Clinton Meets With Home Care Workers

On Thursday, members of California’s service workers’ union met with presidential candidate and former Secretary of State Hillary Clinton in Los Angeles to talk about long-term care issues.

A succession of home health caregivers and some recipients of that care told their stories to Clinton and they spoke generally about the changes needed in home care.

Sumer Spika, a caregiver from Minnesota, said when she first started, she entered a profession with low pay, no benefits, no retirement, no overtime and no paid time off.

“And I found myself standing in line at the grocery store, with an infant on my hip and a screaming toddler next to me, and needing to choose between toilet paper and laundry soap,” Spika said. “I don’t think anyone should have to make that choice.”

Home care workers are advocating for a $15 minimum wage, which would approach a living wage, they say. Lizabeth Bonilla said she has been a caregiver for 42 years, the last 23 of them in Nevada, where she made $10 an hour when she first came to Nevada 23 years ago — and, she said, she still makes the same $10 an hour.

“If I quit tomorrow, I’d have nothing to show for it,” Bonilla said. “Forty-two years of caregiving and I have nothing to show for it.”

Clinton said the issue is high on her agenda.

“The work you’re doing actually saves Medicaid money,” she said. “People do better when they get care at home. That’s good medicine.”

An estimated 19 million seniors need long-term care across the country, and that number is growing as the Baby Boomer population ages.

“If you think about the fact that we’re going to have more and more elderly in this country, we are going to face a care crisis,” Clinton said. “If we don’t think through that, I don’t know how we’re going to be able care for people. Our highest obligation we have is to take care of each other. At the end of the day, I don’t think anything matters more.”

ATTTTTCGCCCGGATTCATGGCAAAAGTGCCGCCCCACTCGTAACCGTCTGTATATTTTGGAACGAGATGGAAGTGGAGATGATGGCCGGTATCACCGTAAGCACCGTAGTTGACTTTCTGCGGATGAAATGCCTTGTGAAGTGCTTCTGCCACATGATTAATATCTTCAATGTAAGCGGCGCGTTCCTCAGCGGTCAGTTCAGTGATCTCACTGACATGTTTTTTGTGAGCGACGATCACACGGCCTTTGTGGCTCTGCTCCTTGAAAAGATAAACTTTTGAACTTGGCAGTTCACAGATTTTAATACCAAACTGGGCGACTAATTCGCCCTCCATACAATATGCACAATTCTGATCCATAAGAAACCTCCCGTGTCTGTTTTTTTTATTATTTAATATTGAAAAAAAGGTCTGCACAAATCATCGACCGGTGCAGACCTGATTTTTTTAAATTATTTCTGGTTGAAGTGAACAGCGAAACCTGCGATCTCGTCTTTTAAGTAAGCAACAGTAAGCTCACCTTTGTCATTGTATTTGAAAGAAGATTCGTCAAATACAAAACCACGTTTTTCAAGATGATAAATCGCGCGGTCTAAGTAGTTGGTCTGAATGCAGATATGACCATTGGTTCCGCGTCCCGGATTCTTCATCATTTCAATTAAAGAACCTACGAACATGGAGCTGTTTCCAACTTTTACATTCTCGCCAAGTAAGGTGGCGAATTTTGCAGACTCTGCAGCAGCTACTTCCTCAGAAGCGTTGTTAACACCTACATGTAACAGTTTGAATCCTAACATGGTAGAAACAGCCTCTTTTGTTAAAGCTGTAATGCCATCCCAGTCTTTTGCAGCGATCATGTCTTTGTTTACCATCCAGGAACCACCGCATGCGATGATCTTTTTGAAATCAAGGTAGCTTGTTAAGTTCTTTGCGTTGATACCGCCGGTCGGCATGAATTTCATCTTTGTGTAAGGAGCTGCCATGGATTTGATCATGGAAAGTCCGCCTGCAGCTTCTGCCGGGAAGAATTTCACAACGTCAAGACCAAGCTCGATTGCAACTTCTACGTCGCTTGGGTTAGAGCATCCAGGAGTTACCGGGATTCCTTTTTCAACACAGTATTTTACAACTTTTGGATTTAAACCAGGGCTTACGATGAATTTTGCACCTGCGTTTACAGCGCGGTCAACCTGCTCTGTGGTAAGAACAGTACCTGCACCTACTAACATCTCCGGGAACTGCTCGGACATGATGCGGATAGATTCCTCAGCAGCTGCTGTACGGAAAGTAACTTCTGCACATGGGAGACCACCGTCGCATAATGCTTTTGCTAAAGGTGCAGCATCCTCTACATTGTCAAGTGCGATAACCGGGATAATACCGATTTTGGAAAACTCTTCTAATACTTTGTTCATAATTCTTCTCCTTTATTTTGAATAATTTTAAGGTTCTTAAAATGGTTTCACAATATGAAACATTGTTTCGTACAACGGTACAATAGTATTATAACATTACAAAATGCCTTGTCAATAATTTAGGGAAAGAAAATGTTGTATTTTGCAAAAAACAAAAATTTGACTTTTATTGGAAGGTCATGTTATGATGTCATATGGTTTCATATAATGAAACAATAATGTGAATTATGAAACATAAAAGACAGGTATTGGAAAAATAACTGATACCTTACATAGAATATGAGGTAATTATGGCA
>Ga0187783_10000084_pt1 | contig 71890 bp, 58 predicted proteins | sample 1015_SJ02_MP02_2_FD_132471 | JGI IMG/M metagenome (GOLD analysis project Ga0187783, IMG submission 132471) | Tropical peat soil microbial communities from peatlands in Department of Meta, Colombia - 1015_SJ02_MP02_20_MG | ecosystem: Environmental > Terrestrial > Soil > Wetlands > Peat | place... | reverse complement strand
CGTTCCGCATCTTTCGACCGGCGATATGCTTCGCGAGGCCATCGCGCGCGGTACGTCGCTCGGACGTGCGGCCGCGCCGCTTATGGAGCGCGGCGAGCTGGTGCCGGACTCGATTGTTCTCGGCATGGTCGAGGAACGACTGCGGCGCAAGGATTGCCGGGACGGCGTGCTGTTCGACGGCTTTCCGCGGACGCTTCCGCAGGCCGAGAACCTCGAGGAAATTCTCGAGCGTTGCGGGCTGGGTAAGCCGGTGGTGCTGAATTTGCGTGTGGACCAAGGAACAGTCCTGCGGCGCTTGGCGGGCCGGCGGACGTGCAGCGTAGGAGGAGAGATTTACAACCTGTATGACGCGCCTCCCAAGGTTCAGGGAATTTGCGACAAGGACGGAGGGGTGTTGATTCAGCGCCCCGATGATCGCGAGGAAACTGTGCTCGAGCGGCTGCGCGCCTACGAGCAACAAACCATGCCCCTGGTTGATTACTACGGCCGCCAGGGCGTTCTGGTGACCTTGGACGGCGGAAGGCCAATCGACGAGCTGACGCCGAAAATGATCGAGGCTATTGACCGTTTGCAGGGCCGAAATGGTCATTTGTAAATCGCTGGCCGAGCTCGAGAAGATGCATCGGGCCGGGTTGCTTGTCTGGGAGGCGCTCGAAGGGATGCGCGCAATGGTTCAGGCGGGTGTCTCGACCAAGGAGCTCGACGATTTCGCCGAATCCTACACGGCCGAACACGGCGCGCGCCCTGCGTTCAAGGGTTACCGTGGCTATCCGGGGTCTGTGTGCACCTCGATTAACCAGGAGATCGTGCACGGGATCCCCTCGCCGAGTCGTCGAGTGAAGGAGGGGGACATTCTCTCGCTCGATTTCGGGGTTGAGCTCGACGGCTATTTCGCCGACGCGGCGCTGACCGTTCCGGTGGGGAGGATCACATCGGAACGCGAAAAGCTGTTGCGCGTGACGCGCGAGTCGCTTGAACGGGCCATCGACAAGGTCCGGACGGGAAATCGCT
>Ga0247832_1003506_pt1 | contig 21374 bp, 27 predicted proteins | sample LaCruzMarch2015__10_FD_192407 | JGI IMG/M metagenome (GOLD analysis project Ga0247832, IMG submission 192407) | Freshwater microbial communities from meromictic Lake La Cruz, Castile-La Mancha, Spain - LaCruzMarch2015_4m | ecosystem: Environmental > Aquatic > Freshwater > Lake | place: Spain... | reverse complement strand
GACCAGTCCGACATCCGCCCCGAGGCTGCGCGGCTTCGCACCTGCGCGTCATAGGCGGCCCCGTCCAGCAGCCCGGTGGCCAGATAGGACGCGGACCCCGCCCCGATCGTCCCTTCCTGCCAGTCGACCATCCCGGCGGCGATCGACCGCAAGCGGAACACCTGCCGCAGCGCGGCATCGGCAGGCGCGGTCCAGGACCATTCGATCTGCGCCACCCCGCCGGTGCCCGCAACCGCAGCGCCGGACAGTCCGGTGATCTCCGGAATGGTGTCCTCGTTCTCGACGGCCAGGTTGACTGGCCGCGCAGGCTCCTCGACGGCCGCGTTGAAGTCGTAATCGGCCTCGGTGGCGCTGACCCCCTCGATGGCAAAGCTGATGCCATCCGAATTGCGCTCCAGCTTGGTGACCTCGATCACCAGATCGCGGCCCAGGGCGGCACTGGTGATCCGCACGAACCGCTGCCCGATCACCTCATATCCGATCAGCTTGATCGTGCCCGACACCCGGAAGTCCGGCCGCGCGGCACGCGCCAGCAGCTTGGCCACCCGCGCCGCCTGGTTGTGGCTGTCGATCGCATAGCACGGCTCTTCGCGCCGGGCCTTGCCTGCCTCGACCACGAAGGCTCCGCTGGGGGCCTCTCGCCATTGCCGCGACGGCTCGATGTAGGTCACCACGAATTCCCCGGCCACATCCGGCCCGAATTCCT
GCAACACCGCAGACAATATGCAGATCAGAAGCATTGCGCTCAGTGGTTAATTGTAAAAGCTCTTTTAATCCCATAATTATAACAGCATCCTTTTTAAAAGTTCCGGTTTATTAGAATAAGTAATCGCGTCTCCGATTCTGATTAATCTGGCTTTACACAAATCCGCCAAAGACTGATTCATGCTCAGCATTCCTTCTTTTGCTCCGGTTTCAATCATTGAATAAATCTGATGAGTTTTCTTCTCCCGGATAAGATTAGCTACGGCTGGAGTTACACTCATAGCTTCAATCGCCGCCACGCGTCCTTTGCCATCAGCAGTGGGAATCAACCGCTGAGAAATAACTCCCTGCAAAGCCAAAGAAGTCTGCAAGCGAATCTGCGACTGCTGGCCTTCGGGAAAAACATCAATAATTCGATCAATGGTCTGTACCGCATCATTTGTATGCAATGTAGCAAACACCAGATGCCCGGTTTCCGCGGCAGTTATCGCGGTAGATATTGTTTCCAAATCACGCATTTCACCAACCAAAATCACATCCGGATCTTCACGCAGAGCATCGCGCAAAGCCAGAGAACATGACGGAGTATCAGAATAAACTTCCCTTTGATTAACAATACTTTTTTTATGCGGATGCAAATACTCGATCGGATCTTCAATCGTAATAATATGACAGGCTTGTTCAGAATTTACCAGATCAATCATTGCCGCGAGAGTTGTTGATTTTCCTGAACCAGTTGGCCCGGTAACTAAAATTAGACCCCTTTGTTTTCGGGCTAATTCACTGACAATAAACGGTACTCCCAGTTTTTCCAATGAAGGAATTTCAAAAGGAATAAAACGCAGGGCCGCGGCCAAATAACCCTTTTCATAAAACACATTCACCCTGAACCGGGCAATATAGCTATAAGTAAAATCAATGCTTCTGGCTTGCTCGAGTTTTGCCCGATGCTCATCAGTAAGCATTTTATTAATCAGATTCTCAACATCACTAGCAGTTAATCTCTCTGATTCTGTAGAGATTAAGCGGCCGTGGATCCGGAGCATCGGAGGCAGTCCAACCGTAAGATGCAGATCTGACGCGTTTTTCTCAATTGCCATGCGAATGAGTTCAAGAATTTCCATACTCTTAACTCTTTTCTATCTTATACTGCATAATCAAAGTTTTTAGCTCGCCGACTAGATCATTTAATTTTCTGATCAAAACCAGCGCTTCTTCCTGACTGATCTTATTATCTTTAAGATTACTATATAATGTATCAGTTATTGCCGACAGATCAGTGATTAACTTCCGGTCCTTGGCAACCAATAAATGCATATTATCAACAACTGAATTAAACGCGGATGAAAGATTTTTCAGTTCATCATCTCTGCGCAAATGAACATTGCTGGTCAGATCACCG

Clinton said there were two specific policies she wants to move: “I am really adamant that we need paid family leave, and we need paid sick leave,” she said. In addition, Clinton said, “One of the things I’m trying to do in this campaign is put raising wages at the center.”

Higher wages was a central theme at Thursday’s forum in Los Angeles.

“Most of us will work till the day we die” said Susie Young, a caregiver from Washington state. “We cannot afford to stop our jobs.”

Young said a trained workforce is essential to a strong home care industry, and can help legitimize a job in the public realm, a job that’s often seen by outsiders as easy work.

“Our number one job is to lift care givers out of poverty, and we should do that first, to make sure care givers don’t live in poverty,” Young said. “To care for us while we care for others.”

“The business or political people who oppose your efforts should walk in your shoes for a day,” Clinton said. “People didn’t understand what you do or how hard you work. This movement to give dignity and respect, to give better pay and benefits and training, is one of the most important missions we should take on together.”

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